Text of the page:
The comments came at the Organisation for the Prohibition of Chemical Weapons meeting held at the Hague as the watchdog has started its investigation on the site of the attack in Syria's Douma.
Russia may have tampered with the site of an alleged chemical weapons attack in Syria's Douma, the US envoy to the global watchdog said on Monday, urging the body to condemn the continuing use of banned chemical weapons.
The comments came during a closed-door meeting at the Organisation for the Prohibition of Chemical Weapons, convened after an April 7 attack in the town of Douma, outside the Syrian capital, in which dozens of people were allegedly killed with poison gas.
"It is long overdue that this council condemns the Syrian government for its reign of chemical terror and demands international accountability for those responsible for these heinous acts," US Ambassador Kenneth Ward said.
"It is our understanding the Russians may have visited the attack site. It is our concern that they may have tampered with it with the intent of thwarting the efforts of the OPCW Fact-Finding Mission to conduct an effective investigation."
OPCW starts its investigation, denied access
The United States, Britain and France fired more than 100 missiles at three alleged chemical weapons facilities on Friday, angering the Syrian regime's military backer Moscow, which threatened to retaliate.
President Donald Trump said the strikes had accomplished their aim of undermining efforts by the Syrian regime to produce and use chemical weapons again in violation of the Chemical Weapons Convention.
OPCW inspectors were expected to enter Douma aiming to collect samples, interview witnesses and document evidence to determine whether banned toxic munitions were used.
But the British delegation to the OPCW, citing the agency's director general, said Russia and the Syrian regime had not yet allowed inspectors access to the sites in Douma.
Russia's deputy foreign minister said the delay was due to US air strikes.
UK considers unfettered access essential. Russia and Syria must cooperate. https://t.co/OB5hp6qboS— UK Delegation OPCW (@UK_OPCW) April 16, 2018
It has been more than a week since the attack in which witnesses and Western governments described helicopters dropping sarin and chlorine bombs that killed many children and women hiding from clashes between rebels and regime forces.
A diplomatic source said evidence may have been removed while inspectors negotiated access with the Syrian regime.
The Syrian regime and Russia deny chemical weapons were used in the final offensive that captured Douma, a rebel-held territory east of Damascus.
Britain in the OPCW meeting
The British envoy to the OPCW said it had recorded 390 allegations of the use of banned chemicals in Syria since 2014, and that a failure by the OPCW to act risked allowing "further barbaric use of chemical weapons."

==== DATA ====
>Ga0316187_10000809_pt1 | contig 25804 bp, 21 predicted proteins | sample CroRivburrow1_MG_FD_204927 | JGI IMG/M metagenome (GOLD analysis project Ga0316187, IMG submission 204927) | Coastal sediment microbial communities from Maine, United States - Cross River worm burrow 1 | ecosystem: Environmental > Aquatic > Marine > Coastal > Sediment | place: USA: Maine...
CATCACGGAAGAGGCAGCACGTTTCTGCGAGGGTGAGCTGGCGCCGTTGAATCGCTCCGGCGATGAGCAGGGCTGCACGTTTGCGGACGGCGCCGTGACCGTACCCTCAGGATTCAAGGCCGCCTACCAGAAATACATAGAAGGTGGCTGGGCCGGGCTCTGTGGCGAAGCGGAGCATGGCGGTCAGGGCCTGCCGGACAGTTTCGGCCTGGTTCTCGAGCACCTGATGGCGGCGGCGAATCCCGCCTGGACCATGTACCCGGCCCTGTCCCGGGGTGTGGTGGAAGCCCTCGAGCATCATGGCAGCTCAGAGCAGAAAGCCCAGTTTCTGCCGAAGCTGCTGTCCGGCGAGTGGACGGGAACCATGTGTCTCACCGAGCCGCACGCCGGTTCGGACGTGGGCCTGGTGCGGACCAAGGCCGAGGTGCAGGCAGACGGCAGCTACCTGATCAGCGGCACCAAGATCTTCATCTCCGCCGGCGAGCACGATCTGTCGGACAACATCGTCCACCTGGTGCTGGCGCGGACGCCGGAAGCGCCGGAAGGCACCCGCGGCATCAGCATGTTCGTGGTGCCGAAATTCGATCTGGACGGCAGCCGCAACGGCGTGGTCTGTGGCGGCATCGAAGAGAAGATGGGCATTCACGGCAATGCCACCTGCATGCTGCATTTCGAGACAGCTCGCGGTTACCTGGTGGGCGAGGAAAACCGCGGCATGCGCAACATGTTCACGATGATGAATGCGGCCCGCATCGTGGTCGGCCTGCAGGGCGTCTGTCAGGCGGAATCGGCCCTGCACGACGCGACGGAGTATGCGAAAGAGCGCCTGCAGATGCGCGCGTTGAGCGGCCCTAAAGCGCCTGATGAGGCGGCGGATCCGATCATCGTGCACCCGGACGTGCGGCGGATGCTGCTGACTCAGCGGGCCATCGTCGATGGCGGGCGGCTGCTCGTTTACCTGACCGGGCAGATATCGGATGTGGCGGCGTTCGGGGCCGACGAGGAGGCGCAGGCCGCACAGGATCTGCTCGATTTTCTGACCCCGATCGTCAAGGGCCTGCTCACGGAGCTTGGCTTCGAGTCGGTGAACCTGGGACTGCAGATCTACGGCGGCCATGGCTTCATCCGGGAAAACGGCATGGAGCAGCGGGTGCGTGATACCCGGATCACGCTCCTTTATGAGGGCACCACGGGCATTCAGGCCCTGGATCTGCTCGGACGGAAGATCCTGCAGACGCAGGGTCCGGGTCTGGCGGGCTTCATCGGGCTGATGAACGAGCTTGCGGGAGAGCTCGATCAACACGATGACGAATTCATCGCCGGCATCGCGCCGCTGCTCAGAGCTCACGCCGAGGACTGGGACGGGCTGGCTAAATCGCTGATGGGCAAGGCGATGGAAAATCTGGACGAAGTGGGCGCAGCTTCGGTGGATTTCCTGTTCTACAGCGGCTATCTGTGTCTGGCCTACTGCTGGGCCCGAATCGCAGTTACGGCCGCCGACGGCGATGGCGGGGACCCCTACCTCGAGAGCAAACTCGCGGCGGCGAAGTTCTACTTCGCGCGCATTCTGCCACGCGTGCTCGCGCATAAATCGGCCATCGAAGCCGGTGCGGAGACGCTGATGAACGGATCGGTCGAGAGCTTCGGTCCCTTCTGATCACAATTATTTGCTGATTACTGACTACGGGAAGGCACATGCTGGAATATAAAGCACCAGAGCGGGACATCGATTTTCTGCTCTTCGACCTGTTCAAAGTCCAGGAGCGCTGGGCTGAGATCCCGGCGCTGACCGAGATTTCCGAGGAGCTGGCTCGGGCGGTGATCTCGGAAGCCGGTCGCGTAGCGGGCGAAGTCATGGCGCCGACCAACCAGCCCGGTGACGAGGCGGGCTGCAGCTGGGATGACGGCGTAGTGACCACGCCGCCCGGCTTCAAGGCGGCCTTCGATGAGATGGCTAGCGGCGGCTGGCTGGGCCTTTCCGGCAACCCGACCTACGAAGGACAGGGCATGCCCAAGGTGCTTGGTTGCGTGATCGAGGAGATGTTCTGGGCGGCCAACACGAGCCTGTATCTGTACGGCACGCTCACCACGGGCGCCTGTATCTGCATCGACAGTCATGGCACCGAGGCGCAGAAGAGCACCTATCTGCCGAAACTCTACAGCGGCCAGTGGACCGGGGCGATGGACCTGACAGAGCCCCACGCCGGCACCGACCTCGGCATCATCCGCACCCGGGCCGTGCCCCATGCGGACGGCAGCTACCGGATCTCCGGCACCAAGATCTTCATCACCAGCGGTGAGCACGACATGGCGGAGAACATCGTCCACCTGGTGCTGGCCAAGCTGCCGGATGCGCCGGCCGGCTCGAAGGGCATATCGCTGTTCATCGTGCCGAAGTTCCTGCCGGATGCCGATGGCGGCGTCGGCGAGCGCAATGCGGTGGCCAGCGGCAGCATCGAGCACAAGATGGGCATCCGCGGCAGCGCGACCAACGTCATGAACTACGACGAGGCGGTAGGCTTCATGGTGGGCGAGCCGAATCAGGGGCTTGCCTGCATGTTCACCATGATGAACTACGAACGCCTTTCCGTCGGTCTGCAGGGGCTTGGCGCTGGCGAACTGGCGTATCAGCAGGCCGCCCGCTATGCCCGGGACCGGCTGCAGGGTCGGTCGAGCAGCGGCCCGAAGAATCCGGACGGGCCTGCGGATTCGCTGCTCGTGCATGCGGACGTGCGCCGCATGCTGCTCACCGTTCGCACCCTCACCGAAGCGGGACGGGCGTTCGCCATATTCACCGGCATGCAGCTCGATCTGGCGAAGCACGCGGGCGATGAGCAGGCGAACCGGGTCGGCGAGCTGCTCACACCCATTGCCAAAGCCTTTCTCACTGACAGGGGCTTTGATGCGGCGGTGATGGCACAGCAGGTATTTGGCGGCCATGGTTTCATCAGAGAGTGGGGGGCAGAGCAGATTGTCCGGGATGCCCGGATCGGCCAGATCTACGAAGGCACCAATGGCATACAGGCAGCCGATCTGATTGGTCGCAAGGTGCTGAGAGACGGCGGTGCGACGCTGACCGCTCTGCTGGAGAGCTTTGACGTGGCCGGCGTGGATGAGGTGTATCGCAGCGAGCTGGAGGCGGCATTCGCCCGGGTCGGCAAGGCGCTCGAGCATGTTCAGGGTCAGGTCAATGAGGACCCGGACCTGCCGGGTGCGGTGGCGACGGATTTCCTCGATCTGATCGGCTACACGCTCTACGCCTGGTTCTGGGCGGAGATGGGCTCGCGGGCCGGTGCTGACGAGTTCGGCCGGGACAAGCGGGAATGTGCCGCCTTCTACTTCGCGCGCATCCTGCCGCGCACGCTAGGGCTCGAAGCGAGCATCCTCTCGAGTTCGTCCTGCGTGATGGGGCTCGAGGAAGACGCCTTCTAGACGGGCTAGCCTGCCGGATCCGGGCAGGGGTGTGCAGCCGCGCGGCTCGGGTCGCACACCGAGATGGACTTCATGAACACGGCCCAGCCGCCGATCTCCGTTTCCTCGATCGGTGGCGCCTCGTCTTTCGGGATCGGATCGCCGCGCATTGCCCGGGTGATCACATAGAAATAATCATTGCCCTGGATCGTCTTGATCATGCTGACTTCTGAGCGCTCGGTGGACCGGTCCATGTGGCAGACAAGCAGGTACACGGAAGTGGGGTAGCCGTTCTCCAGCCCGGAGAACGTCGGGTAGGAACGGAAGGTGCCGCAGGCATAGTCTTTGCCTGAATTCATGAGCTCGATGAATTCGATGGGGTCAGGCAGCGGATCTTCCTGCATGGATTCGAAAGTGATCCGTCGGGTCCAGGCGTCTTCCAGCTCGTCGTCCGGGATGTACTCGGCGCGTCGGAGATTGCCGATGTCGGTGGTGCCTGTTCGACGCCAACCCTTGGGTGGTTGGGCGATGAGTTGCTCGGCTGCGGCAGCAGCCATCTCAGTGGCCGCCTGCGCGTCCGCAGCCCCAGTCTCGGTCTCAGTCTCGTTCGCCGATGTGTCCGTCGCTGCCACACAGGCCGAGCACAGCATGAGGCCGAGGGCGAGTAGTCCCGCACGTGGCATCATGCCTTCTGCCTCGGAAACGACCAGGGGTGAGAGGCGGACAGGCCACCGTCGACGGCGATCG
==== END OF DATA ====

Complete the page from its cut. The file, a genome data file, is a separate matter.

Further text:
Syria joined the OPCW, the organisation tasked with monitoring adherence to the 1997 convention, in 2013 after a sarin gas attack that killed hundreds of people in Ghouta. The move was part of a joint Russian-US deal that averted military action threatened by then-president Barack Obama.
Russian Deputy Foreign Minister said any new US strikes in Syria would provoke a tougher response and will resist any new attempts.
Moscow had earlier vowed not to interfere in the work of a fact-finding mission sent to Syria.
"Russia confirms its commitment to ensure safe (sic) and security of the mission and will not interfere in its work," the Russian embassy in The Hague said in a tweet.
It also slammed the United States, saying the weekend strikes by the US, France and Britain on three facilities in Syria were a bid "to undermine the credibility" of the mission.
Russian President Vladimir Putin warned on Sunday that further Western attacks on Syria would bring chaos to world affairs, as Washington prepared to increase pressure on Russia with new economic sanctions.
Members of the 41-seat executive council of the OPCW were due to discuss the alleged use of prohibited toxins in Syria, but were not expected to reach any agreement about a response.
The organisation, which needs a two-thirds majority to take decisions, has been undermined by deep political division over the use of chemical weapons by the Syrian regime.
The OPCW inspectors will not assign blame for attacks. A joint United Nations-OPCW mission concluded that forces under Syrian regime leader Bashar al Assad had used chemical weapons several times in recent years, including in a sarin attack a year ago in the town of Khan Sheikhoun that killed nearly 100 people.